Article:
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Dig Surg. 2013;30(2):119-29. doi: 10.1159/000350877. Epub 2013 Jul 18.

Overview of adjuvant and neoadjuvant therapy for resectable gastric cancer in the East.

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Department of Surgery, Osaka National Hospital, Osaka 540-006, Japan.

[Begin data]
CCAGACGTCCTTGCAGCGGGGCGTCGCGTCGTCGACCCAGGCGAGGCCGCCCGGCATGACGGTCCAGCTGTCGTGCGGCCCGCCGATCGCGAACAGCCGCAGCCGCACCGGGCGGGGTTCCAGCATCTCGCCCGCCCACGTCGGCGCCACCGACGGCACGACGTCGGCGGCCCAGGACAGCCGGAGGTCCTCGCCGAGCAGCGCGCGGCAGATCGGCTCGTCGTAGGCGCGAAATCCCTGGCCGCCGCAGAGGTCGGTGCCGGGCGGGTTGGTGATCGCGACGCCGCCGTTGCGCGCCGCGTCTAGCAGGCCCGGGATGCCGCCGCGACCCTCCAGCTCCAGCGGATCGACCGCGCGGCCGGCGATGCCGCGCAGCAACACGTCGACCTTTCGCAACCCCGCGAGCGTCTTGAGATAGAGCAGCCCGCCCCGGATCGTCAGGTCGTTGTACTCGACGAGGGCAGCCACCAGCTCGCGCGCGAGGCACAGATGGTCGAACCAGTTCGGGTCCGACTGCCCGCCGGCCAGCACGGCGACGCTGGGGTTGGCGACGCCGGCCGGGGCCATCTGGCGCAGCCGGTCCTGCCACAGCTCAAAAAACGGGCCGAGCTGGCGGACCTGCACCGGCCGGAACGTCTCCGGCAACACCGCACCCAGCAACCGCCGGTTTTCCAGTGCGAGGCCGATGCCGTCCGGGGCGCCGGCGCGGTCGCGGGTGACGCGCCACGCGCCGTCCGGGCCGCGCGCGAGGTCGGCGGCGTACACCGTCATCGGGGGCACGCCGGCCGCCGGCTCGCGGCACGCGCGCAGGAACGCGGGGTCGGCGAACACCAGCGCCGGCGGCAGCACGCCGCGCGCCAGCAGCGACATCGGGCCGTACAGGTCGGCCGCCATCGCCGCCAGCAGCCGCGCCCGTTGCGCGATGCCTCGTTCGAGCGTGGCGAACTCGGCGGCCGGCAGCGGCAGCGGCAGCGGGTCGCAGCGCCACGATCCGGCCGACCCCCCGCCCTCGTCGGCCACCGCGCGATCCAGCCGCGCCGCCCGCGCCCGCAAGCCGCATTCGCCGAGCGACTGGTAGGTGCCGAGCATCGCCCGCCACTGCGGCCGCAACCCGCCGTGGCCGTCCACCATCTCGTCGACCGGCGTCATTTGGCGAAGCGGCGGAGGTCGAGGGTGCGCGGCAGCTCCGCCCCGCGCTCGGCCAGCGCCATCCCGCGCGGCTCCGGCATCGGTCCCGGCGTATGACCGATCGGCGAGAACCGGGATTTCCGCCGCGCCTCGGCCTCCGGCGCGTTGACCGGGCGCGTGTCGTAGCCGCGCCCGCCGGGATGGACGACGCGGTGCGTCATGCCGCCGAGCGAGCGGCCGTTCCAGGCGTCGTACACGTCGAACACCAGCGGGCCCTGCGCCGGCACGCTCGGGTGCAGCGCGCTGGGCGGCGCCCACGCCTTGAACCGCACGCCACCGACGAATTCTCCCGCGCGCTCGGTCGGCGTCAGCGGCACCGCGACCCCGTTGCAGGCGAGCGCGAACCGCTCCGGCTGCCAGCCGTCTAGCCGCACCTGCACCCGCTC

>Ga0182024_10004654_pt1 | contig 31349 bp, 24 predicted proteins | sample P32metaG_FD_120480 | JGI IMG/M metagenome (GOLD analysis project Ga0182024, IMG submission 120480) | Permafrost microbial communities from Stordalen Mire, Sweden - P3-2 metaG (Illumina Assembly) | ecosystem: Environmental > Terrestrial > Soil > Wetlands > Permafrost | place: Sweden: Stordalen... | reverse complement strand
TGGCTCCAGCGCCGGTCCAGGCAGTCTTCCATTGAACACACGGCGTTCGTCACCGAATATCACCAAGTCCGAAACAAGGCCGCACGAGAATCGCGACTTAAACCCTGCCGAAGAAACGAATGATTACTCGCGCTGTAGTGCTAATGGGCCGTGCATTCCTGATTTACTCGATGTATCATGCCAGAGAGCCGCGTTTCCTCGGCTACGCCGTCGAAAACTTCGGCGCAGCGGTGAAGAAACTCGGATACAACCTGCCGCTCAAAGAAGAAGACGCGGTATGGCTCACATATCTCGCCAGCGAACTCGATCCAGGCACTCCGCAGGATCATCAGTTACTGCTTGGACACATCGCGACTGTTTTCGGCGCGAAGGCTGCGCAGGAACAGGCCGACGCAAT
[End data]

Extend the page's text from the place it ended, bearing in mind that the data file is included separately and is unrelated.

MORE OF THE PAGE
This review presents the current status of adjuvant and neoadjuvant treatment options for primary resectable gastric cancer in the East, with updated data from recent studies. Marked disparities between the East and the West in standard surgical procedures (D2 vs. D1/0 lymphadenectomy) and their outcomes result in significant geographical variation in preferred adjuvant treatments. Currently, oral fluoropyrimidine-based postoperative adjuvant chemotherapy, 1 year of S-1 chemotherapy, or capecitabine plus oxaliplatin for 6 months are the standards of care after curative resection with D2 lymphadenectomy for stage II/III gastric cancer in the East, though there is still some room for improvement. The role of postoperative adjuvant chemoradiotherapy (CRT) following curative D2 gastrectomy has long been debated in the East. However, the first prospective randomized controlled trial comparing CRT with chemotherapy alone failed to demonstrate a survival benefit, thus further studies are required. Chemotherapy has been pursued as a neoadjuvant approach in East Asia because of a rare locoregional recurrence after curative D2 gastrectomy. Locally advanced, marginally resectable gastric cancer with poor prognosis, such as large type 3 or 4 tumors, para-aortic and/or bulky nodal disease, and serosa-positive gastric cancer, is the main target of neoadjuvant chemotherapy. Promising efficacy has been demonstrated in several phase II studies with the safe use of D2 or more extended surgery following neoadjuvant chemotherapy. Although the results of ongoing phase III trials are awaited, Asian findings could be relevant and generalizable to other regions when D2 surgery is performed by experienced surgeons.

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